Will Michigan Rust Belt Voters Support Trump Again in 2020?

Donald Trump rust belt
President Donald Trump addresses the National Electrical Contractors Association Convention at the Pennsylvania Convention Center in Philadelphia on October 2. Trump's trade tariffs are seen in a poor light across rust belt states. MANDEL NGAN/AFP/Getty Images

This story is being co-published with Capital & Main

The Motor City Sports Bar & Grill in Warren, Michigan, is the kind of place that attracts those voters who politicians like to claim as their kin: electricians, forklift operators, assembly plant line workers. It's also in Macomb County, where voters favored Obama in 2008 and 2012 only to flip and support Trump in 2016. Heavily white and working class, the county is seen as a bellwether and has picked the statewide winner for governor and president in all but three of the past 20 elections, according to the Detroit Free Press.

McShane's Irish Pub and Whiskey Bar is located in a historic, rapidly gentrifying neighborhood just west of downtown in solidly blue Detroit. I shuttled between the two bars during the Democratic debates happening in Detroit last week, taking the temperature of a narrow slice of the electorate in a critical battleground state.

What I found in Warren was a group of bar patrons who had not tuned into the giant casting call that has been the Democratic primary, though some were willing to talk politics and still felt an affinity for second-time candidate Bernie Sanders. At a well-attended watch party in Detroit's Corktown, the strong attendance boded well for Democrats hoping for a good showing in this Democrat-rich city.

During the Democratic debates, Ohio Representative Tim Ryan said he wanted to talk about "the people that take a shower after work." Former Maryland Representative John Delaney has repeatedly invoked his union electrician father.

But after a long day clearing tree branches from power lines, some of the Macomb County union electricians who came for burgers and beer didn't have any idea who Delaney was or pay much attention to the other contenders. "Sanders is back in there?" said Trever Peacock, peering at the candidate on the TV who narrowly won the 2016 Michigan Democratic primary in an upset. The 21-year-old electrician admitted he doesn't have much interest in politics. Like many of his family and friends, he voted for Trump during the last election.

Meanwhile, on another TV, 18-year-old Polish phenom Marcin Patrzalek was killing it all by himself on a modified acoustic guitar. "I'm going to go out on a whim and say this," America's Got Talent judge Julianne Hough gushed from the bar's flat screen: "I think you have a shot to win this whole thing."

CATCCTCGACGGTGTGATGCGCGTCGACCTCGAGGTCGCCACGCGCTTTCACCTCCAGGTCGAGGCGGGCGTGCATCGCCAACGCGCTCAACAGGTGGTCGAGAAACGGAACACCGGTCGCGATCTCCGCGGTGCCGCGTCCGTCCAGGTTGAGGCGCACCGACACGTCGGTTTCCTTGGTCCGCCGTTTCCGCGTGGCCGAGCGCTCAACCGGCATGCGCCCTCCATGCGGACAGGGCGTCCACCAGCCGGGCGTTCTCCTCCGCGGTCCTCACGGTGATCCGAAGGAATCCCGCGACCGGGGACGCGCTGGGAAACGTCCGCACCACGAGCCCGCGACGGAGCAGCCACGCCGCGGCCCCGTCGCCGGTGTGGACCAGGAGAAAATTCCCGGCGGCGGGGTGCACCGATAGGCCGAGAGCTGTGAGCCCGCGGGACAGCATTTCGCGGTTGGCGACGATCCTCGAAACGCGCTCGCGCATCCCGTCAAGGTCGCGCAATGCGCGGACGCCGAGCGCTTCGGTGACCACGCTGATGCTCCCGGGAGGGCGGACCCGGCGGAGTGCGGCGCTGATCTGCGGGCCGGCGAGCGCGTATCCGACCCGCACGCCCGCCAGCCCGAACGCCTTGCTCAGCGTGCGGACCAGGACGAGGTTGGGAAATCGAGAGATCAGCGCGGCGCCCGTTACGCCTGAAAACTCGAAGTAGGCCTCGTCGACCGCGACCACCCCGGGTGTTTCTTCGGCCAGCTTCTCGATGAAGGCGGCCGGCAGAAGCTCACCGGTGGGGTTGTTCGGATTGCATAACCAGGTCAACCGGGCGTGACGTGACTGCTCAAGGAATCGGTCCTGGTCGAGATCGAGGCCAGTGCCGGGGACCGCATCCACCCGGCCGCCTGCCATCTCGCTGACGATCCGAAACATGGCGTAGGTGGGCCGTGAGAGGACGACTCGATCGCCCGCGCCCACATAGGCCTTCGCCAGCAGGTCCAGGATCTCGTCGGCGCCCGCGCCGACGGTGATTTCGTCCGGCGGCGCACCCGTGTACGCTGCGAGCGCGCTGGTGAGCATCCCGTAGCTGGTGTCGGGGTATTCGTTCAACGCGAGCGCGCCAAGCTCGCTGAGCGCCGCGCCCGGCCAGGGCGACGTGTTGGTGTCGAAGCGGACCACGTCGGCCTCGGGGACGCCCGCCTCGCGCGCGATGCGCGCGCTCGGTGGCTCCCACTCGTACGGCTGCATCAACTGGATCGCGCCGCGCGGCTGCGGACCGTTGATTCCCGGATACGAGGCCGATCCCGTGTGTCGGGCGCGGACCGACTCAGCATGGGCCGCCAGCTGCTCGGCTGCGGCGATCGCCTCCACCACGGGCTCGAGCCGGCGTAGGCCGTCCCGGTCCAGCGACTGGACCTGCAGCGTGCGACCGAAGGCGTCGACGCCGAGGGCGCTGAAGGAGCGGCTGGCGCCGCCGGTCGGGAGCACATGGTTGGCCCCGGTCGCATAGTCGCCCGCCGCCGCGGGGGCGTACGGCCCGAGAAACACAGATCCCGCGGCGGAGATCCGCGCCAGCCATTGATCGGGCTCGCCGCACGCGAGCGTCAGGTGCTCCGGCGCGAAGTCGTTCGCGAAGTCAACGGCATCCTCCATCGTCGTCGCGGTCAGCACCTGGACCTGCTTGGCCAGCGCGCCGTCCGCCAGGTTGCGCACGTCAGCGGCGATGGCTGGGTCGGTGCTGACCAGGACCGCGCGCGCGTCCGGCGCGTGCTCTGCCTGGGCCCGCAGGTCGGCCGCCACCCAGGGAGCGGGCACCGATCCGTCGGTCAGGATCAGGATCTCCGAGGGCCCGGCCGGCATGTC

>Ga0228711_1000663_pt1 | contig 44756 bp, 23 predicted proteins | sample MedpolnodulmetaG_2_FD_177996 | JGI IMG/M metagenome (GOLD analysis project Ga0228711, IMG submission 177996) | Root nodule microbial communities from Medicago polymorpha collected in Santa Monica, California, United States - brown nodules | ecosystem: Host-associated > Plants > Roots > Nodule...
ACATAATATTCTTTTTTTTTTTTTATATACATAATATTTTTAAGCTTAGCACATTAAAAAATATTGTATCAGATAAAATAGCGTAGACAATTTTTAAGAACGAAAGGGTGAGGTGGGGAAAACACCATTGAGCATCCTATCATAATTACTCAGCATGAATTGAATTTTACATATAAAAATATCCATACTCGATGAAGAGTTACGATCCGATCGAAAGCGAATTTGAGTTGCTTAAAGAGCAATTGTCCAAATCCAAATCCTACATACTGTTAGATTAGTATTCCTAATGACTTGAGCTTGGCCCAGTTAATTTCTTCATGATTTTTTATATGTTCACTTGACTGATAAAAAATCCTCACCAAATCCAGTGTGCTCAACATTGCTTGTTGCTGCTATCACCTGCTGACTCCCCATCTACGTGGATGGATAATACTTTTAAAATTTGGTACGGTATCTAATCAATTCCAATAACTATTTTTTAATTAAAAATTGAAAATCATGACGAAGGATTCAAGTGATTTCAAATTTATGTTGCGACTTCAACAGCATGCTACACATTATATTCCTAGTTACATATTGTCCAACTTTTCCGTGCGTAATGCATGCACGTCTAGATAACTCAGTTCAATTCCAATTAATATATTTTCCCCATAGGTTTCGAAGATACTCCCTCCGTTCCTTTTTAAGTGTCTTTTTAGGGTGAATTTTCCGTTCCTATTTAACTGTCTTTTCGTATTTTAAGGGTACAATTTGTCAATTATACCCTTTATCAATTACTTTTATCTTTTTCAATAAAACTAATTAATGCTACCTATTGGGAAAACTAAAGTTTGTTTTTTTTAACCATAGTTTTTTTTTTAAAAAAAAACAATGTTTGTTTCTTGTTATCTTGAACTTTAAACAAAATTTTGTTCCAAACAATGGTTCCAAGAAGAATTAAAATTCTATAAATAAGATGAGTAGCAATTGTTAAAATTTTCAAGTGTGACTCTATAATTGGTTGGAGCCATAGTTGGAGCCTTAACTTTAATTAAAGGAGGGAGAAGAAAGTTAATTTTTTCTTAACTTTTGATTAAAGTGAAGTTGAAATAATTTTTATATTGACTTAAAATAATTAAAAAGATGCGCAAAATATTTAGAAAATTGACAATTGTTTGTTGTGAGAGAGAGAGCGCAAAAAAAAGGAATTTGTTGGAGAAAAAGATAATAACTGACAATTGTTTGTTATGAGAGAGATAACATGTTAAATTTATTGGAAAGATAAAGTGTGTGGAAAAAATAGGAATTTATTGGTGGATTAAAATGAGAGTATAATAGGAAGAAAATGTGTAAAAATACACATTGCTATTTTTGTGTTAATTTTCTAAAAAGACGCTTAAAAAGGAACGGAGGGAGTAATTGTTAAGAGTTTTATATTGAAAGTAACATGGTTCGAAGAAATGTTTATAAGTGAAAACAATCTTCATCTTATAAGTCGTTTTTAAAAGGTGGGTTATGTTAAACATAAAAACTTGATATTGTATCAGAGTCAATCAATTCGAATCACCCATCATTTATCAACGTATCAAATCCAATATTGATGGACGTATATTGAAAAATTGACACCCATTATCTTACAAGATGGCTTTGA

There's no such clarity yet for the Democratic presidential contenders or for their judges, the American electorate. Some of the voters I spoke to were not paying attention to the presidential race. And even voters committed enough to attend a debate watch party in a pub in Corktown, a Detroit neighborhood a dozen miles south of Warren, said they felt overwhelmed by the size of the field.

Still, there are reasons for the Democrats to be hopeful that a city and state that disappointed in 2016 will head to the polls in large number in 2020. A racially mixed crowd of more than 200 patrons filled the outdoor patio and bar of McShane's each night, and activists in the city say there has been an increase in voter engagement since Trump took office.

Hillary Clinton lost Michigan to Donald Trump by fewer than 11,000 votes in 2016, awarding its 16 electoral votes to a Republican for the first time since 1988. One of the reasons: Detroit's home county did not turn out to vote the way it did in 2012. 77,000 fewer people voted in Wayne County for Clinton in the 2016 election than voted for Obama in 2012. But the state has already shown signs that Trump's victory has galvanized a response from activists. Michigan saw a record number of women winning statewide offices in 2018, most of them Democrats.

There are different theories about how the Democrats can take back the presidency, including Rust Belt states like Michigan. One is to win back white, working class voters in places like Macomb County—home to the Motor City Sports Bar & Grill. Another is to energize the Democratic base in areas like Detroit, a city with a population that is 79 percent African American.

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Macomb County may be 80 percent white, but the patrons of the Motor City Sports Bar & Grill are racially (as well as politically ) diverse. Perhaps recognizing the diversity, there is typically a no-politics rule enforced on the television.

The bar made the news last week when laid-off workers gathered after the General Motors' Warren Transmission Operations plant down the street closed its doors, one of five GM factories being shut down in North America by the end of 2019, as the Los Angeles Timesreported.

The bar also draws customers from the Fiat Chrysler assembly plant across the street, like Ronald (who is African American and asked that just his first name be used). He spoke to me about the rising cost of his inhalers and blood pressure medicine. But the first concern he mentioned: "Equality."